In a significant legislative change, the Australian Parliament passed the ‘right to disconnect’ law on 12 February 2024, which is set to take effect on 26 August 2024 (or 26 August 2025 for small businesses)

This amendment to the Fair Work Act introduces measures designed to enhance work-life balance by regulating out-of-hours contact with employees.

Understanding the ‘Right to Disconnect’
The ‘right to disconnect’ allows an employee to refuse to monitor, read, or respond to contact or attempted contact from their employer (or a third party where the contact or attempted contact relates to their work) outside the employee’s working hours, unless such refusal is deemed unreasonable.
This right is recognised as a workplace right under Part 3-1 of the Fair Work Act, safeguarding employees from adverse actions for exercising or intending to exercise this right.
However, the law is not as straightforward as it may seem. The reasonableness of an employee’s refusal to engage in out-of-hours contact will be evaluated based on several factors, including:
• the reason for the contact or attempted contact;
• how the contact or attempted contact is made and the level of disruption the contact or attempted contact causes the employee;
• the extent to which the employee is compensated:
– to remain available to perform work during the period in which the contact or attempted contact is made; or
– for working additional hours outside of the employee’s ordinary hours of work;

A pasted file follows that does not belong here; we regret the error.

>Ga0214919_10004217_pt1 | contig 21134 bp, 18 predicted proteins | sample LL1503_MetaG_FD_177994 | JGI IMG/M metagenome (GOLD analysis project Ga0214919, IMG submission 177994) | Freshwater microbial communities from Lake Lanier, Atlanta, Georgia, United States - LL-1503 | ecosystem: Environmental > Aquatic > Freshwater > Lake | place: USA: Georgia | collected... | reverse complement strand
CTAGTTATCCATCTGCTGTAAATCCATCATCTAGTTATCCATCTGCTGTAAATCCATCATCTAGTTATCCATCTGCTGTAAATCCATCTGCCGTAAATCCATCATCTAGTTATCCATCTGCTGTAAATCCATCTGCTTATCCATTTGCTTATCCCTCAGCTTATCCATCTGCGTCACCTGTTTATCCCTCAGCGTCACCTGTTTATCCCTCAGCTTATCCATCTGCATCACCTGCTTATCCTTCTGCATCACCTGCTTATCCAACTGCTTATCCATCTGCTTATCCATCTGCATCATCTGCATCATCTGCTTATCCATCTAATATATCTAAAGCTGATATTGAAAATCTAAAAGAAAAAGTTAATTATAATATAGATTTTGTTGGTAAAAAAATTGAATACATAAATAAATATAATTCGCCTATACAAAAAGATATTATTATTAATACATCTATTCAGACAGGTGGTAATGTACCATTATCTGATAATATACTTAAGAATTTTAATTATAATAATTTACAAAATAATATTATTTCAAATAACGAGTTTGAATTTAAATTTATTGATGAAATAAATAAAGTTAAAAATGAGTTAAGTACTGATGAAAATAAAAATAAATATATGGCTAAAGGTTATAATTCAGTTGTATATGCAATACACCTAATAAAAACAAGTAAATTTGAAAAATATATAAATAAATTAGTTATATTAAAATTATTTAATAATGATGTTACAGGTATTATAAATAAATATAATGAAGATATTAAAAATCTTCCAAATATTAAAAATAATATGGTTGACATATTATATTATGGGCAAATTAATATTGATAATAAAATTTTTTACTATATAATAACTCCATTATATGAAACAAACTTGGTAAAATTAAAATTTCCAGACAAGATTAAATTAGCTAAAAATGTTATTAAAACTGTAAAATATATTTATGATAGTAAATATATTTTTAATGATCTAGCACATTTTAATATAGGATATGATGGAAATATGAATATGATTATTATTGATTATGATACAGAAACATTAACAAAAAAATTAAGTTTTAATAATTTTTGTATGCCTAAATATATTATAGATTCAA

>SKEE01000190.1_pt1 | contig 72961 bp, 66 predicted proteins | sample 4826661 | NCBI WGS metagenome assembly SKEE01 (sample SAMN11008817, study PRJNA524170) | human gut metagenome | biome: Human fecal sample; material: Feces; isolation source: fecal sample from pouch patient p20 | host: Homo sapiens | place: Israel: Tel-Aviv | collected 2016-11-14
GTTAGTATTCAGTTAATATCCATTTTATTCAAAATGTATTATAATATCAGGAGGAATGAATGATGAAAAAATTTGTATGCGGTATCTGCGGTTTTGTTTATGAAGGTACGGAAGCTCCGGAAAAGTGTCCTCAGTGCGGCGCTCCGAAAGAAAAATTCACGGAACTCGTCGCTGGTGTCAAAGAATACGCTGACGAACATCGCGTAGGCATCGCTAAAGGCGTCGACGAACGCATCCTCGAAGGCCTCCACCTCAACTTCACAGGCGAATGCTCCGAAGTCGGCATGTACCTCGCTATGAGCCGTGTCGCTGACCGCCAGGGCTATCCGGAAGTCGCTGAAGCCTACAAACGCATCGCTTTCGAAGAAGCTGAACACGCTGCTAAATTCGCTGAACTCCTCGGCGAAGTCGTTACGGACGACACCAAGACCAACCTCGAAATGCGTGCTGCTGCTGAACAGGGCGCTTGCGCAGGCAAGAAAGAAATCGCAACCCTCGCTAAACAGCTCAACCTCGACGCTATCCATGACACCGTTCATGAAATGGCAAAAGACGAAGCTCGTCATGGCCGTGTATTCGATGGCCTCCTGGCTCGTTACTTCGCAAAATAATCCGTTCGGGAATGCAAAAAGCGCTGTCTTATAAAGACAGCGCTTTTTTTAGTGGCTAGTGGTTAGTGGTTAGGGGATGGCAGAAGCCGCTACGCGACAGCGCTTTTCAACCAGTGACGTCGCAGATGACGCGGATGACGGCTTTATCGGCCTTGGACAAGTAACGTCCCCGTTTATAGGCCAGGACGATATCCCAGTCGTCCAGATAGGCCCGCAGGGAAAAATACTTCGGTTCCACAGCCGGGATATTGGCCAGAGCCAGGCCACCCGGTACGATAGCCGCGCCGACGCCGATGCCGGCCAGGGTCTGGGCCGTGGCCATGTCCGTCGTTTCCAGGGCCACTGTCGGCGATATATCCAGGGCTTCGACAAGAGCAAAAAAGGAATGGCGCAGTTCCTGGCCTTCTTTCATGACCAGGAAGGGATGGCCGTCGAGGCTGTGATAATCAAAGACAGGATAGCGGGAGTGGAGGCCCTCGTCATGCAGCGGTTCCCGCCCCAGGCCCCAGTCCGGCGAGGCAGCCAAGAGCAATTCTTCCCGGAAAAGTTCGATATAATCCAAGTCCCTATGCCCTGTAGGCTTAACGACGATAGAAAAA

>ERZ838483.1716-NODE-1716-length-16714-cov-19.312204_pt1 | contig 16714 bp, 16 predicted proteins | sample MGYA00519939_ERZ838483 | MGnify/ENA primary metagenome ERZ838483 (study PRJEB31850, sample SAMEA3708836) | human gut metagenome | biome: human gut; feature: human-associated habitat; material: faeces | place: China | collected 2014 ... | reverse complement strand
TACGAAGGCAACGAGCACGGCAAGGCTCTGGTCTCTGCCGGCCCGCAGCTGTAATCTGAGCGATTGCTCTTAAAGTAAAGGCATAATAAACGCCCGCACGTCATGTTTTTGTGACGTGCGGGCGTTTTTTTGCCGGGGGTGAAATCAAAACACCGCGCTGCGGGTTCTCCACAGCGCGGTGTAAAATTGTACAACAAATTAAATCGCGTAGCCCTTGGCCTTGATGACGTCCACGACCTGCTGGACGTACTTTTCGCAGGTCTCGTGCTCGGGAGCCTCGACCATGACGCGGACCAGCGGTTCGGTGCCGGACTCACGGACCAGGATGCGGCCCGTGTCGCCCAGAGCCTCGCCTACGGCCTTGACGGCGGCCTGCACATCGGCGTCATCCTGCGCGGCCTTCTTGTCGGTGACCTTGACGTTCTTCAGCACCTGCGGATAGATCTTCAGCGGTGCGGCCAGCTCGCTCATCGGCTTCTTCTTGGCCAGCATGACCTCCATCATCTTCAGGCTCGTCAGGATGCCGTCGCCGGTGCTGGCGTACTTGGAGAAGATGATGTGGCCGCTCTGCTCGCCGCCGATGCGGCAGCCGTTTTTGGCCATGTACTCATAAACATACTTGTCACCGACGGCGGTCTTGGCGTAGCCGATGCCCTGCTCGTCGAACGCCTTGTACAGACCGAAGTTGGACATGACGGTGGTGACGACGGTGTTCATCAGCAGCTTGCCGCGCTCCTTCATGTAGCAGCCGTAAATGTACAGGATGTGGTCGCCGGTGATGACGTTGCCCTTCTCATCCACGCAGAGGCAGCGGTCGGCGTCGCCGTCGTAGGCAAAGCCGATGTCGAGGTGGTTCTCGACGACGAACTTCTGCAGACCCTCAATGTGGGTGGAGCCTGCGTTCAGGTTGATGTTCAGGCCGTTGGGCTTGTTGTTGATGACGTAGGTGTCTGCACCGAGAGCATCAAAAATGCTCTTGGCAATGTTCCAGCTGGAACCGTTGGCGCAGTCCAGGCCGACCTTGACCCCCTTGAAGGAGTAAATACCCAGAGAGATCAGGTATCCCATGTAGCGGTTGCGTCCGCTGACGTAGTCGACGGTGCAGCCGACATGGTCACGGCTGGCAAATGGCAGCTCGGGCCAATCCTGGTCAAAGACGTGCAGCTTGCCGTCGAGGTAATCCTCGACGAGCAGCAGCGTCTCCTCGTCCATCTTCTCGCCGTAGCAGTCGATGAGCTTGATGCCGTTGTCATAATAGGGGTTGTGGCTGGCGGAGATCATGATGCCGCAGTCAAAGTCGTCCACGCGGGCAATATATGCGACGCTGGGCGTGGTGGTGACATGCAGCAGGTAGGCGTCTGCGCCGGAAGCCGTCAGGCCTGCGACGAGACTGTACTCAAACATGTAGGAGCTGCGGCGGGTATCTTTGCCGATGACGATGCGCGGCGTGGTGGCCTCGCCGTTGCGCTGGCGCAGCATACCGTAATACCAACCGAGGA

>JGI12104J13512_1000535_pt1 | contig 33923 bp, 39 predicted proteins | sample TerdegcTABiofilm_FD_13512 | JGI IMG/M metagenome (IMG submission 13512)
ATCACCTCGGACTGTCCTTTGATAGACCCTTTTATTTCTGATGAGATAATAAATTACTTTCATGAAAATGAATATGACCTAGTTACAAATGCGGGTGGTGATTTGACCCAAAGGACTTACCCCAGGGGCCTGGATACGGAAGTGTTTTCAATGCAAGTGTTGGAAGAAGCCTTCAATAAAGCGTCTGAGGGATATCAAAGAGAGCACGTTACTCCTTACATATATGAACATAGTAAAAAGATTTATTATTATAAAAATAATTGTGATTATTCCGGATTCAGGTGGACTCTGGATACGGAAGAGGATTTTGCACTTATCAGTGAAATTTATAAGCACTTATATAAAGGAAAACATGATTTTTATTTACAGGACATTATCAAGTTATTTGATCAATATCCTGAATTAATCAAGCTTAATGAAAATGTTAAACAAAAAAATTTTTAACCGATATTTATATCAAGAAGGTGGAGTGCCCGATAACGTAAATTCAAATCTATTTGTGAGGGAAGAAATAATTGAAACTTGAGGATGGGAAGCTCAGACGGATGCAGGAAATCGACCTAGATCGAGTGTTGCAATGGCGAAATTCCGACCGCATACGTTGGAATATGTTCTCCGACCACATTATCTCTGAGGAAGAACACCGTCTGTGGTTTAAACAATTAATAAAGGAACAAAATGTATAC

• the nature of the employee’s role and level of responsibility; and
• the employee’s personal circumstances (including family or caring responsibilities).
If the contact is required under a Federal, State or Territory law, then the refusal to monitor, read or respond to the contact or attempted contact from the employer will be unreasonable.

Navigating the grey areas
While the law seeks to protect employees’ personal time, it recognises that not all out-of-hours contact can be deemed unreasonable.
This nuanced approach acknowledges the complexity of modern work arrangements and the need for flexibility in certain situations.
For instance, an employee’s refusal to monitor, read, or respond to contact may be unreasonable if the employee is notified of the requirement to be available for such contact and compensated (depending on other relevant factors).
This middle ground between reasonable and unreasonable contact is expected to be the subject of disputes.
Questions are expected to arise about how this law will apply in various scenarios, such as the expectations of clients for out-of-hours contact or the impact of an employee’s family responsibilities on their right to disconnect.

Addressing disputes and ensuring compliance
Disputes regarding the ‘right to disconnect’ are to be initially attempted to be resolved at the workplace level. If unresolved, they may be brought before the Fair Work Commission (FWC), which is tasked with addressing such disputes promptly.
The FWC has the authority to issue orders to prevent unreasonable out-of-hours contact by employers or to address employees’ unreasonable refusals to engage in such contact.
These measures aim to ensure that both employers and employees navigate the new provisions fairly and reasonably.

Preparing for the change
With the commencement of the ‘right to disconnect’ provisions on the horizon, employers need to proactively review and, if necessary, adjust their policies and practices regarding out-of-hours communication.
This includes reevaluating the necessity of late-night emails or weekend texts and considering the impact on employees’ personal lives.
Employers are encouraged to engage in open dialogues with their employees to establish mutual understanding and expectations regarding out-of-hours contact.
Guidelines about the operation of the new law will also be provided by the FWC in due course.

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